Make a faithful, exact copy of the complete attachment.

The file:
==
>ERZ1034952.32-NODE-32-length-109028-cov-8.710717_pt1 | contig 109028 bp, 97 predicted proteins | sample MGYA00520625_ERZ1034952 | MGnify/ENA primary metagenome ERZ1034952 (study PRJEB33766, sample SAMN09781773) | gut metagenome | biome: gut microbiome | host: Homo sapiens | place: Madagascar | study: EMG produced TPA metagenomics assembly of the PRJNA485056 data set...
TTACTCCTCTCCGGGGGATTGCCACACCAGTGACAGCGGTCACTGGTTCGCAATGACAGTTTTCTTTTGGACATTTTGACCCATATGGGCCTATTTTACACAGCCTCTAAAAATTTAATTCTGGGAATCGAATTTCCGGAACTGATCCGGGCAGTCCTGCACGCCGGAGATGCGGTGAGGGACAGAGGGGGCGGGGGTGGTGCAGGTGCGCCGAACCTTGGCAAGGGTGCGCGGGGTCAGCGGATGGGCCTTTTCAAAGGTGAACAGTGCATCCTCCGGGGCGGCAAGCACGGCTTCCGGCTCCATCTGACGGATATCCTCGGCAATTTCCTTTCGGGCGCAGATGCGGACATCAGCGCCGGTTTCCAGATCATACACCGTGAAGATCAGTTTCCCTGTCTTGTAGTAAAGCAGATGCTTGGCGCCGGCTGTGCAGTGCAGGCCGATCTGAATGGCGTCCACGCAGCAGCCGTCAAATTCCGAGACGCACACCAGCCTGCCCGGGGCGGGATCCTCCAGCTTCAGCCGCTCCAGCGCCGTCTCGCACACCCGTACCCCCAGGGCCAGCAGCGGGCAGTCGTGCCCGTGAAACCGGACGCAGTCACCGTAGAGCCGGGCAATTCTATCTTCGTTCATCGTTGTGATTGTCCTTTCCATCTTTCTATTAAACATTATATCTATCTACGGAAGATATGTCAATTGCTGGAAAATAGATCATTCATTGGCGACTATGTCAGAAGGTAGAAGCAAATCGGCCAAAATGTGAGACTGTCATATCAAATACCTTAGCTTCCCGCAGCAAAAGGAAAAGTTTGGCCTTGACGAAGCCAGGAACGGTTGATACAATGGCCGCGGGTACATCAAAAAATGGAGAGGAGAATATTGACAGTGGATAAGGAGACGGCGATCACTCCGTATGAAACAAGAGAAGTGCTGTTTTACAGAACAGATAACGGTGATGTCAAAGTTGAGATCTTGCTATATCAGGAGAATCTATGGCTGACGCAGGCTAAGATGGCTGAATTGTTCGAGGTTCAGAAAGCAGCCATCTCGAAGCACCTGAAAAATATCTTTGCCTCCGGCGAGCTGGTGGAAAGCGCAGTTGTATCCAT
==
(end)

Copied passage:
>ERZ1034952.32-NODE-32-length-109028-cov-8.710717_pt1 | contig 109028 bp, 97 predicted proteins | sample MGYA00520625_ERZ1034952 | MGnify/ENA primary metagenome ERZ1034952 (study PRJEB33766, sample SAMN09781773) | gut metagenome | biome: gut microbiome | host: Homo sapiens | place: Madagascar | study: EMG produced TPA metagenomics assembly of the PRJNA485056 data set...
TTACTCCTCTCCGGGGGATTGCCACACCAGTGACAGCGGTCACTGGTTCGCAATGACAGTTTTCTTTTGGACATTTTGACCCATATGGGCCTATTTTACACAGCCTCTAAAAATTTAATTCTGGGAATCGAATTTCCGGAACTGATCCGGGCAGTCCTGCACGCCGGAGATGCGGTGAGGGACAGAGGGGGCGGGGGTGGTGCAGGTGCGCCGAACCTTGGCAAGGGTGCGCGGGGTCAGCGGATGGGCCTTTTCAAAGGTGAACAGTGCATCCTCCGGGGCGGCAAGCACGGCTTCCGGCTCCATCTGACGGATATCCTCGGCAATTTCCTTTCGGGCGCAGATGCGGACATCAGCGCCGGTTTCCAGATCATACACCGTGAAGATCAGTTTCCCTGTCTTGTAGTAAAGCAGATGCTTGGCGCCGGCTGTGCAGTGCAGGCCGATCTGAATGGCGTCCACGCAGCAGCCGTCAAATTCCGAGACGCACACCAGCCTGCCCGGGGCGGGATCCTCCAGCTTCAGCCGCTCCAGCGCCGTCTCGCACACCCGTACCCCCAGGGCCAGCAGCGGGCAGTCGTGCCCGTGAAACCGGACGCAGTCACCGTAGAGCCGGGCAATTCTATCTTCGTTCATCGTTGTGATTGTCCTTTCCATCTTTCTATTAAACATTATATCTATCTACGGAAGATATGTCAATTGCTGGAAAATAGATCATTCATTGGCGACTATGTCAGAAGGTAGAAGCAAATCGGCCAAAATGTGAGACTGTCATATCAAATACCTTAGCTTCCCGCAGCAAAAGGAAAAGTTTGGCCTTGACGAAGCCAGGAACGGTTGATACAATGGCCGCGGGTACATCAAAAAATGGAGAGGAGAATATTGACAGTGGATAAGGAGACGGCGATCACTCCGTATGAAACAAGAGAAGTGCTGTTTTACAGAACAGATAACGGTGATGTCAAAGTTGAGATCTTGCTATATCAGGAGAATCTATGGCTGACGCAGGCTAAGATGGCTGAATTGTTCGAGGTTCAGAAAGCAGCCATCTCGAAGCACCTGAAAAATATCTTTGCCTCCGGCGAGCTGGTGGAAAGCGCAGTTGTATCCAT